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5 Steps Businesses Can Take to Prepare for Wildfire Season


By: Scott Steinmetz, Global Head of MidCorp – Allianz Risk Consulting

As with any extreme weather event, wildfires have the potential to devastate businesses caught in the turmoil. But, like any other event, proper planning can mean the difference between business-as-usual and bust.

Expert Editorial

The 2017 California wildfire season was the costliest on record, with over $16 billion in damages, over 260,000 acres of land burned and more than 5,400 structures destroyed. As business owners begin to recover from a tumultuous 2017 season, forecasts suggest they might not get a break in 2018, either; The National Interagency Fire Center’s Predictive Outlook for 2018 is forecast to be above-average, as well.

Due to a variety of factors including the changing climate, wildfire season has grown from just four to five months to over seven in the last 30 years. In a world where volatility is the new norm, many business owners are left asking, what can I do?

Here are five tips businesses can implement to limit the damage to their property in advance of a wildfire…

1. Prepare a Written Wildfire Response Plan

Educate your employees. Don’t let the first wildfire of the season be the first time employees are seeing and experiencing the plan. Hold preparedness discussions to ensure everyone knows the important steps to take to prepare for wildfire conditions and to become acquainted with the organization’s communication plan in the event of a wildfire. Take the time to hold exercises in order to practice the plan. It may be cliché, but practice makes perfect. It goes without saying that there should be multiple copies of the Response Plan available for employees, in the event that it becomes necessary to implement.

2. Maintain Your Property

Be cognizant of debris and other materials around your property to ensure nothing will exacerbate the potential of a fire breaking out, or impeding it at your property line. Ensure you keep debris and other combustible materials from accumulating on roofs, in gutters and around the structure.

3. Enclose the Bottom of Elevated Decks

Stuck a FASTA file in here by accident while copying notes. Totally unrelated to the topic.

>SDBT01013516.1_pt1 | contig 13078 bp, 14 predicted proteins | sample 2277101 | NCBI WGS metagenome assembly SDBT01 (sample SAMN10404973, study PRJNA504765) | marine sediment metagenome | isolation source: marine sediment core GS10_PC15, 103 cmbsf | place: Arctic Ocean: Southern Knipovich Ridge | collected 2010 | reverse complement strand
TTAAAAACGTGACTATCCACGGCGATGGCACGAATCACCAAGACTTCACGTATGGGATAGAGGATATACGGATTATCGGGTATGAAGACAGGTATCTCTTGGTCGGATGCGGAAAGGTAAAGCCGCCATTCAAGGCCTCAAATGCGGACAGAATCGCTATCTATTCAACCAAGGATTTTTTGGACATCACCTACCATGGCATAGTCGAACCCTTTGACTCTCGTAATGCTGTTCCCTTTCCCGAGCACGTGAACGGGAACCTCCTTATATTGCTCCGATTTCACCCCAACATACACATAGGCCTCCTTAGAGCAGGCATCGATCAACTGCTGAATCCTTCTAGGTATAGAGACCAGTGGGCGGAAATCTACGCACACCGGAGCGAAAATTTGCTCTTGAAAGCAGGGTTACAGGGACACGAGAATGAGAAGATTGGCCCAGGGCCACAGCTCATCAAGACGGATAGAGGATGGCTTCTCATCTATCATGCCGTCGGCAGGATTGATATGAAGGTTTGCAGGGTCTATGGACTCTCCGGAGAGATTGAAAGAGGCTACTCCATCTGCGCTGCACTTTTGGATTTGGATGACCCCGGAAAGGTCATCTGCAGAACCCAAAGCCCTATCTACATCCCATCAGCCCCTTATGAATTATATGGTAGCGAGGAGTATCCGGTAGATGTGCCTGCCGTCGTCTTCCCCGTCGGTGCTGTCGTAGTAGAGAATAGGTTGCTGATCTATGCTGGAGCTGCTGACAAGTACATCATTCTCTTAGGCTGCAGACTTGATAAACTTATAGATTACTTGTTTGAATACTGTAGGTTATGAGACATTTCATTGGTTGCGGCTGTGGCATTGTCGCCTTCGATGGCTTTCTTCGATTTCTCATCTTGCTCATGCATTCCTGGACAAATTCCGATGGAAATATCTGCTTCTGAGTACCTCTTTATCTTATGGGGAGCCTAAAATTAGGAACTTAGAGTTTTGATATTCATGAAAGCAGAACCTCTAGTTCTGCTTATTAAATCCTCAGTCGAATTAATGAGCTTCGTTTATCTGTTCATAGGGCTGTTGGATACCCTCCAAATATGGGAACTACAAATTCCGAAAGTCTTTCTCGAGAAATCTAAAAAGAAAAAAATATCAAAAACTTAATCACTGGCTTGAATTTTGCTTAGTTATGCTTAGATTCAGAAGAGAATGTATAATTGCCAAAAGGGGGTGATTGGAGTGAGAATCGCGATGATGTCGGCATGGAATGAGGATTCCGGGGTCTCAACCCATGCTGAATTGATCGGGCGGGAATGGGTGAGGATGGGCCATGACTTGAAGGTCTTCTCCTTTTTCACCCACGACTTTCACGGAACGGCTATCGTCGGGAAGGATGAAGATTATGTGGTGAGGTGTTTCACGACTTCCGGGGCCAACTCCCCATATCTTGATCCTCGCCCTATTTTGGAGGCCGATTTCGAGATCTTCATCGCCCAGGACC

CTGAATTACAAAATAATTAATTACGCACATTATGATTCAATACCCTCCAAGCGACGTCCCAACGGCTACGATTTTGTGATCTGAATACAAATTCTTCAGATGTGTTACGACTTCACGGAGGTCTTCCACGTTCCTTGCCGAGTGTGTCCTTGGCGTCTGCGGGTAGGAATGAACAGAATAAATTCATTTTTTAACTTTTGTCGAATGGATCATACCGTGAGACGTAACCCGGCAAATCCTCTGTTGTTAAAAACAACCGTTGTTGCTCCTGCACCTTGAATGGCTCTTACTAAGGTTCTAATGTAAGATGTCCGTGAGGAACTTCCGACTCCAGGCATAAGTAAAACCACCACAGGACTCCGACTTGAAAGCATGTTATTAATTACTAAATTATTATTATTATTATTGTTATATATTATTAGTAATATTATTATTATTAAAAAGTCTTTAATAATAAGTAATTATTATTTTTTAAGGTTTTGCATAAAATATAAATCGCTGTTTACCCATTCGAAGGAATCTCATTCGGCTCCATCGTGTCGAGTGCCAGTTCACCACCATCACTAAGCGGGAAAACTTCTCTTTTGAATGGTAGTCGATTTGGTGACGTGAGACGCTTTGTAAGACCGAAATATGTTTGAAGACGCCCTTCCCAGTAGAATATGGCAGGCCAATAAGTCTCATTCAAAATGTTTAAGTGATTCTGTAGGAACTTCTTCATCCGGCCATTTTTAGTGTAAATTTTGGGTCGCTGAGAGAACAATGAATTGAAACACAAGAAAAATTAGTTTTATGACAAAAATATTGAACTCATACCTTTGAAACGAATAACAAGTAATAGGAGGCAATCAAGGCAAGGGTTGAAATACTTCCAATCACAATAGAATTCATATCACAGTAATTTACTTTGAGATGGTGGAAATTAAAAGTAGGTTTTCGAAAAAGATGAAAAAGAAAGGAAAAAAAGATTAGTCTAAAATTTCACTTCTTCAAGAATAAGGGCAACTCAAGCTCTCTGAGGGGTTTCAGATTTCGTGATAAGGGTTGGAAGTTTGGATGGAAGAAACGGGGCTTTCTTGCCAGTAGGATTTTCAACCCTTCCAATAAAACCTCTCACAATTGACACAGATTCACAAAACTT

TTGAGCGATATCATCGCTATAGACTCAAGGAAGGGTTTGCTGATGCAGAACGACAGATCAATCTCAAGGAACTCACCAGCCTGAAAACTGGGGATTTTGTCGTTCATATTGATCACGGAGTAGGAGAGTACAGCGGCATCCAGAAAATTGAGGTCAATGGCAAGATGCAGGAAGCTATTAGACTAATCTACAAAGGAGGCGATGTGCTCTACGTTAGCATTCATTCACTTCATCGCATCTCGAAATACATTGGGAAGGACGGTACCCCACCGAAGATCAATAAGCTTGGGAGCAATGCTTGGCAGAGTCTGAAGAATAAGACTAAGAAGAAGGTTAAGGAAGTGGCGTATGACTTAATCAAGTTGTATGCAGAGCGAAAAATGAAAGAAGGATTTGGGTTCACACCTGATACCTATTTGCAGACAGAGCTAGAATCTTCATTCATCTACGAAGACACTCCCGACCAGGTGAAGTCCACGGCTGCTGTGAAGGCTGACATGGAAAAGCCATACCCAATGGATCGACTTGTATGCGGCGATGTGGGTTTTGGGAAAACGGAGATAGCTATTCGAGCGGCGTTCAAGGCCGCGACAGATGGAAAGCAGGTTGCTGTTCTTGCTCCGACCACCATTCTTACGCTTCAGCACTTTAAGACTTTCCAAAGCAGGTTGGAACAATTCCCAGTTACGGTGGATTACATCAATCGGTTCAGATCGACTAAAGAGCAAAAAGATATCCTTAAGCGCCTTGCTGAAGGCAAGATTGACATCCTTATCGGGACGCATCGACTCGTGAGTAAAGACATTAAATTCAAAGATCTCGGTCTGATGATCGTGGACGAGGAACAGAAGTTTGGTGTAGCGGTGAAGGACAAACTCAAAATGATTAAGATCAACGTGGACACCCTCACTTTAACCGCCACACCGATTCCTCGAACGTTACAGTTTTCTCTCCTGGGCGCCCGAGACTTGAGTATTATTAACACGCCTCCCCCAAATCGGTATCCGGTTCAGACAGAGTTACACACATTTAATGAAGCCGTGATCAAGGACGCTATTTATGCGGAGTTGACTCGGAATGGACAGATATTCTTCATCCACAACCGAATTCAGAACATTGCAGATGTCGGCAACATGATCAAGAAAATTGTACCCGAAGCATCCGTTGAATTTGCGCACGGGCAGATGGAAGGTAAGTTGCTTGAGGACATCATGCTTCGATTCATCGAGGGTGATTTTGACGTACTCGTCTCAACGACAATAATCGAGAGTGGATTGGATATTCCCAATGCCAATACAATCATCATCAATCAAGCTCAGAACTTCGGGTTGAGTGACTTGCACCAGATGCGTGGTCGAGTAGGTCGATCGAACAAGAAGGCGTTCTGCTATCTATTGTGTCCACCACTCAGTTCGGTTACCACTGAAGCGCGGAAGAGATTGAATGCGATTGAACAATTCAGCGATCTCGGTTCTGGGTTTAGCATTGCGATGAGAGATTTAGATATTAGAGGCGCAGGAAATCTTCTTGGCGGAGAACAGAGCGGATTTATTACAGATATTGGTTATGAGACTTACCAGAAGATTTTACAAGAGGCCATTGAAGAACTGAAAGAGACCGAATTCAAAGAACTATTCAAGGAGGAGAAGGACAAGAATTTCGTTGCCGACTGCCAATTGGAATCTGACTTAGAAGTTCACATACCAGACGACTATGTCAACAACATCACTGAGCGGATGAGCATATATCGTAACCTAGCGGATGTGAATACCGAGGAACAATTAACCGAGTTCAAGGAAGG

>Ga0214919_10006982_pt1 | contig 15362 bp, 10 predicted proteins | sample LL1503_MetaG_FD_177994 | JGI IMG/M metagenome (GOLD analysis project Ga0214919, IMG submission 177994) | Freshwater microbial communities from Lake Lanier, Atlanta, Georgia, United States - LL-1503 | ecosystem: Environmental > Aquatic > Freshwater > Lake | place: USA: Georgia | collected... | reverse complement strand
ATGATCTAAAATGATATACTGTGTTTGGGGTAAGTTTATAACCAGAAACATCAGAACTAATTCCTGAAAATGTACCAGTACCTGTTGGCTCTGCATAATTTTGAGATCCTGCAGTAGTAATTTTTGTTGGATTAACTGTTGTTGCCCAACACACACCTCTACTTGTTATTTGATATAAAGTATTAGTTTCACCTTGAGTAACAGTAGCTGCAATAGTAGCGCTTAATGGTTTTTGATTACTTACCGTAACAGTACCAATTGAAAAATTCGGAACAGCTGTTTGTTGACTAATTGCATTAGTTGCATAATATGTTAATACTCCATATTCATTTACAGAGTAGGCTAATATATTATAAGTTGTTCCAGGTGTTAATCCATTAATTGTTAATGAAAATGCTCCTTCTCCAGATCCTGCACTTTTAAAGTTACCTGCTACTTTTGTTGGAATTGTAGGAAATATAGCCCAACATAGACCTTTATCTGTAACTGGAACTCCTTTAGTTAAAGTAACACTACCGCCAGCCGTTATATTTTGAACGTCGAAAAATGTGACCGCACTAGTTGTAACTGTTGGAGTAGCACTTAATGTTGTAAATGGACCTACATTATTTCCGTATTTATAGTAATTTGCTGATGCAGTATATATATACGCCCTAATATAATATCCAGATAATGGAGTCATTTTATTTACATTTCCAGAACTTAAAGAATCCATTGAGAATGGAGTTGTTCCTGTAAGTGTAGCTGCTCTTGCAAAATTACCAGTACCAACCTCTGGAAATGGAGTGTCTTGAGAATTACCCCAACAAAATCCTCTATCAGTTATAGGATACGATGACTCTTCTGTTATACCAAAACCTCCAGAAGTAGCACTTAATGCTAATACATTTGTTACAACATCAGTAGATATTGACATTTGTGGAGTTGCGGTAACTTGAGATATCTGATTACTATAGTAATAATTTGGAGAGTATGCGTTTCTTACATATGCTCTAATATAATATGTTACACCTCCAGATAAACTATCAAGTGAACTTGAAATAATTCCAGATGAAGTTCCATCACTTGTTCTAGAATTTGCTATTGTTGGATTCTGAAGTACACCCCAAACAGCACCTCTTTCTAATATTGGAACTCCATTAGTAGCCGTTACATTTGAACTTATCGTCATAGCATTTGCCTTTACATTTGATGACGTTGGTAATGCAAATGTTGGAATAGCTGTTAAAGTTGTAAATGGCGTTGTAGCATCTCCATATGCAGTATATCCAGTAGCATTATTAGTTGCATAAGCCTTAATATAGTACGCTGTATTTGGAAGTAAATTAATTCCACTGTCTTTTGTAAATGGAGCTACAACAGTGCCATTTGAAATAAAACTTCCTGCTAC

Do not store combustible materials below the deck or under low roof/eave structures. By enclosing the bottom of elevated decks it reduces the risk of damage from the fire – especially if you store materials that may aid a fire breaking out under the structure.

4. Cover Attic and Crawl Space Vents

Protecting your property and structure from physical fire can be daunting, but an overlooked but as important an aspect is ensuring nothing else catches fire. Blocking these vents with metal mesh screens reduces the amount of entry points for wind-driven embers which often have a major impact on spreading fires. As per the California Building Code (Chapter 7A), you should use a minimum of 1/16” mesh for these coverings.

5. Create Defensible Space

Make a defensible space of up to 100 feet from the structure, in order to serve as protection between the structure and the wildfire. Defensible space allows for business owners to take extra steps/time to ensure their structure and property are fully prepared to withstand a fire. In a dire situation, the space can help to provide valuable time to use defense measures such as foam on the physical structure, as well.

In 2017, alone, the US experienced 16 separate billion-dollar disasters, including wildfire. Extreme weather is something – though unfortunate – that business owners have to deal with, and the only way is to prepare, prepare, prepare – and to do it now.

Scott SteinmetzExpert Editorial
by Scott Steinmetz, Global Head of MidCorp – Allianz Risk Consulting

Scott has held the role of Global Head of MidCorp – ARC, for almost three years where he provides overall strategic direction for a global team of multi-disciplinary loss control risk consultants, as well as expertise and knowledge based insights to better inform risk managers, internal & external clients.

Based in Novato, California; Scott has been a member of the Allianz family for over 20 years holding positions in Claims, Personal Insurance Underwriting, Corporate Catastrophe Management & Operational Risk, Loss Control Engineering and most recently in Risk Consulting.

He has served as an international representative to the Allianz working group for sustainable development and the Allianz center of competence for climate change.

Scott holds a Bachelor’s of Applied Science in Agricultural Engineering and a Master’s of Engineering, Civil & Environmental Engineering from California Polytechnic State University – San Luis Obispo. He is also certified as a Professional Engineer (P.E.) in the state of California.

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